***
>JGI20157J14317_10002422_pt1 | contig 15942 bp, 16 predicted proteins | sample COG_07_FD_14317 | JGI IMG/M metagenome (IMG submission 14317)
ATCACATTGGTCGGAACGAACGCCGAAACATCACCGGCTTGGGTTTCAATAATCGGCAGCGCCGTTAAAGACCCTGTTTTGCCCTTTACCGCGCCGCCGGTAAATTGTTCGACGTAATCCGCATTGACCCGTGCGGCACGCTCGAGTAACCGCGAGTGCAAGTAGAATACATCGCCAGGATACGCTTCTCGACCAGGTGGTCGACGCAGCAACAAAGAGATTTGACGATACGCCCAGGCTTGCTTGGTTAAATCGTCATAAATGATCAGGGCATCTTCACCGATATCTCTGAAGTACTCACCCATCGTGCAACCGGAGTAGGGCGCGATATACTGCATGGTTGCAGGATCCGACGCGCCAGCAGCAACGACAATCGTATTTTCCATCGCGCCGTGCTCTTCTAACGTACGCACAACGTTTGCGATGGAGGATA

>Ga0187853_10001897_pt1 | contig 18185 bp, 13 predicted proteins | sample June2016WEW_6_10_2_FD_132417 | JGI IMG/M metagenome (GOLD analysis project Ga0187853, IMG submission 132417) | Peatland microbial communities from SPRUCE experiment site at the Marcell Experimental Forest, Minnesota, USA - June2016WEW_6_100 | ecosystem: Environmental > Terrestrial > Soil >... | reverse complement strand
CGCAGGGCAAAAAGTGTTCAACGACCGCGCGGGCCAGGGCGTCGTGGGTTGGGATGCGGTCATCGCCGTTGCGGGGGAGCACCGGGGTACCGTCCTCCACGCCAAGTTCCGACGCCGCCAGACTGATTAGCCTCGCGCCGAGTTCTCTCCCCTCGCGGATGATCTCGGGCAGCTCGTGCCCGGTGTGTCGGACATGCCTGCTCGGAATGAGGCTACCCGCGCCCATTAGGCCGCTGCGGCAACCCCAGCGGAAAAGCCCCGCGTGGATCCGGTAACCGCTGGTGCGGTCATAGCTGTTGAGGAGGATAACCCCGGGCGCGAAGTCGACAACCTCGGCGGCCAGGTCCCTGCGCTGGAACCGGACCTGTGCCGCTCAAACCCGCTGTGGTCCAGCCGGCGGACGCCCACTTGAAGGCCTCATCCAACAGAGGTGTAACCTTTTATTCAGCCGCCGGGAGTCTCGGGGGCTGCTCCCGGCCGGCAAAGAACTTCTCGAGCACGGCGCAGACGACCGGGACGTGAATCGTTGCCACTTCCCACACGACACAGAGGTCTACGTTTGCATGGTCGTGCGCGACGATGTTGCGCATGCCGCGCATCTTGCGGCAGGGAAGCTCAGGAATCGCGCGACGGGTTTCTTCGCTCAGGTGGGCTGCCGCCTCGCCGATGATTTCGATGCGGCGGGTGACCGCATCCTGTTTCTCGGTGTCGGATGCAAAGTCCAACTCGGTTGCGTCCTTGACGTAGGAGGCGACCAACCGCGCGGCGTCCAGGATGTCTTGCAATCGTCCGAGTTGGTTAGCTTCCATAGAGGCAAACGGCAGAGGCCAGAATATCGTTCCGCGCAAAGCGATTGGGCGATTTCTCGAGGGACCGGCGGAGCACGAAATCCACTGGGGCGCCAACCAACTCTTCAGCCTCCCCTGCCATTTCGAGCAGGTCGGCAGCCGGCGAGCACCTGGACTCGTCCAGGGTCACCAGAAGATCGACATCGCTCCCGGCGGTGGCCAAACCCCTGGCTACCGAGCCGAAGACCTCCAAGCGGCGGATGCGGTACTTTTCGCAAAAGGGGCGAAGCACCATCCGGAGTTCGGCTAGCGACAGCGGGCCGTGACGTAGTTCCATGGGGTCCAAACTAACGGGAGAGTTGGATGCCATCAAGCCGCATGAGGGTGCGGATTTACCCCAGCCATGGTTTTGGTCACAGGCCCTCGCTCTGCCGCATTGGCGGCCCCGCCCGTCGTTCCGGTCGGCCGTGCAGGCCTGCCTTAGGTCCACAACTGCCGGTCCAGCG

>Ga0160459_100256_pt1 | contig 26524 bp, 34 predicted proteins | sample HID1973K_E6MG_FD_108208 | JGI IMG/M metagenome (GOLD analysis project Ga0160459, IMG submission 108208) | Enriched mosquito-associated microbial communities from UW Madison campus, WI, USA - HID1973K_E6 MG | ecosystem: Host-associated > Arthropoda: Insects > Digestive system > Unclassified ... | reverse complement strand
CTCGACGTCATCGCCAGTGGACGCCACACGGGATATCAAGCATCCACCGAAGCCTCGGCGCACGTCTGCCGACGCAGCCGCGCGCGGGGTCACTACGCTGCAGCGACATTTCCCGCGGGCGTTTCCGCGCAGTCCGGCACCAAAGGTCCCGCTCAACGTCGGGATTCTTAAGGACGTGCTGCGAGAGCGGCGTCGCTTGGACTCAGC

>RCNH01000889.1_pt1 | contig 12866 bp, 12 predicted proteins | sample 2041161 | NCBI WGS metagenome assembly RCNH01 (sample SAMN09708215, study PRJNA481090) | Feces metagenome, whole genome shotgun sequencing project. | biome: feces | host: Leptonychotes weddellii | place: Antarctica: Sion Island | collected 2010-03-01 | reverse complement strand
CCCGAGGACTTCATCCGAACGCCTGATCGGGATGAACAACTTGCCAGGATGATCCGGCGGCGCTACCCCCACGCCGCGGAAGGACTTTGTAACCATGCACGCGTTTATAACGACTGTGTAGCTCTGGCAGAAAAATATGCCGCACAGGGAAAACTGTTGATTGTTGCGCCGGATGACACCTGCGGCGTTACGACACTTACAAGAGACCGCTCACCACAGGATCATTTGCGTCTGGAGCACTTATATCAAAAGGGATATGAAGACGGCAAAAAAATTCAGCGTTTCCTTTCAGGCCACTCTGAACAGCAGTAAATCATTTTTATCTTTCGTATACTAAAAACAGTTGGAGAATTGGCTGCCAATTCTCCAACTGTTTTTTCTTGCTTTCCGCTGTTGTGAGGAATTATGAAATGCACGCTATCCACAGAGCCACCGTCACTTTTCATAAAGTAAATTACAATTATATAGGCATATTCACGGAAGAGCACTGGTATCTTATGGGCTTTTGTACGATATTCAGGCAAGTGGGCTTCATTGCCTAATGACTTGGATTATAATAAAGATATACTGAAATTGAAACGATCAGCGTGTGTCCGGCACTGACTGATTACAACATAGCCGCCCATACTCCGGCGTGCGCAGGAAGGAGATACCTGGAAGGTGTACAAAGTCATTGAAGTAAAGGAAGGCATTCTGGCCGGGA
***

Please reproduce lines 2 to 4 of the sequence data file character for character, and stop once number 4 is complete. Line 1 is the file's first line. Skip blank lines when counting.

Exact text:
ATCACATTGGTCGGAACGAACGCCGAAACATCACCGGCTTGGGTTTCAATAATCGGCAGCGCCGTTAAAGACCCTGTTTTGCCCTTTACCGCGCCGCCGGTAAATTGTTCGACGTAATCCGCATTGACCCGTGCGGCACGCTCGAGTAACCGCGAGTGCAAGTAGAATACATCGCCAGGATACGCTTCTCGACCAGGTGGTCGACGCAGCAACAAAGAGATTTGACGATACGCCCAGGCTTGCTTGGTTAAATCGTCATAAATGATCAGGGCATCTTCACCGATATCTCTGAAGTACTCACCCATCGTGCAACCGGAGTAGGGCGCGATATACTGCATGGTTGCAGGATCCGACGCGCCAGCAGCAACGACAATCGTATTTTCCATCGCGCCGTGCTCTTCTAACGTACGCACAACGTTTGCGATGGAGGATA

>Ga0187853_10001897_pt1 | contig 18185 bp, 13 predicted proteins | sample June2016WEW_6_10_2_FD_132417 | JGI IMG/M metagenome (GOLD analysis project Ga0187853, IMG submission 132417) | Peatland microbial communities from SPRUCE experiment site at the Marcell Experimental Forest, Minnesota, USA - June2016WEW_6_100 | ecosystem: Environmental > Terrestrial > Soil >... | reverse complement strand
CGCAGGGCAAAAAGTGTTCAACGACCGCGCGGGCCAGGGCGTCGTGGGTTGGGATGCGGTCATCGCCGTTGCGGGGGAGCACCGGGGTACCGTCCTCCACGCCAAGTTCCGACGCCGCCAGACTGATTAGCCTCGCGCCGAGTTCTCTCCCCTCGCGGATGATCTCGGGCAGCTCGTGCCCGGTGTGTCGGACATGCCTGCTCGGAATGAGGCTACCCGCGCCCATTAGGCCGCTGCGGCAACCCCAGCGGAAAAGCCCCGCGTGGATCCGGTAACCGCTGGTGCGGTCATAGCTGTTGAGGAGGATAACCCCGGGCGCGAAGTCGACAACCTCGGCGGCCAGGTCCCTGCGCTGGAACCGGACCTGTGCCGCTCAAACCCGCTGTGGTCCAGCCGGCGGACGCCCACTTGAAGGCCTCATCCAACAGAGGTGTAACCTTTTATTCAGCCGCCGGGAGTCTCGGGGGCTGCTCCCGGCCGGCAAAGAACTTCTCGAGCACGGCGCAGACGACCGGGACGTGAATCGTTGCCACTTCCCACACGACACAGAGGTCTACGTTTGCATGGTCGTGCGCGACGATGTTGCGCATGCCGCGCATCTTGCGGCAGGGAAGCTCAGGAATCGCGCGACGGGTTTCTTCGCTCAGGTGGGCTGCCGCCTCGCCGATGATTTCGATGCGGCGGGTGACCGCATCCTGTTTCTCGGTGTCGGATGCAAAGTCCAACTCGGTTGCGTCCTTGACGTAGGAGGCGACCAACCGCGCGGCGTCCAGGATGTCTTGCAATCGTCCGAGTTGGTTAGCTTCCATAGAGGCAAACGGCAGAGGCCAGAATATCGTTCCGCGCAAAGCGATTGGGCGATTTCTCGAGGGACCGGCGGAGCACGAAATCCACTGGGGCGCCAACCAACTCTTCAGCCTCCCCTGCCATTTCGAGCAGGTCGGCAGCCGGCGAGCACCTGGACTCGTCCAGGGTCACCAGAAGATCGACATCGCTCCCGGCGGTGGCCAAACCCCTGGCTACCGAGCCGAAGACCTCCAAGCGGCGGATGCGGTACTTTTCGCAAAAGGGGCGAAGCACCATCCGGAGTTCGGCTAGCGACAGCGGGCCGTGACGTAGTTCCATGGGGTCCAAACTAACGGGAGAGTTGGATGCCATCAAGCCGCATGAGGGTGCGGATTTACCCCAGCCATGGTTTTGGTCACAGGCCCTCGCTCTGCCGCATTGGCGGCCCCGCCCGTCGTTCCGGTCGGCCGTGCAGGCCTGCCTTAGGTCCACAACTGCCGGTCCAGCG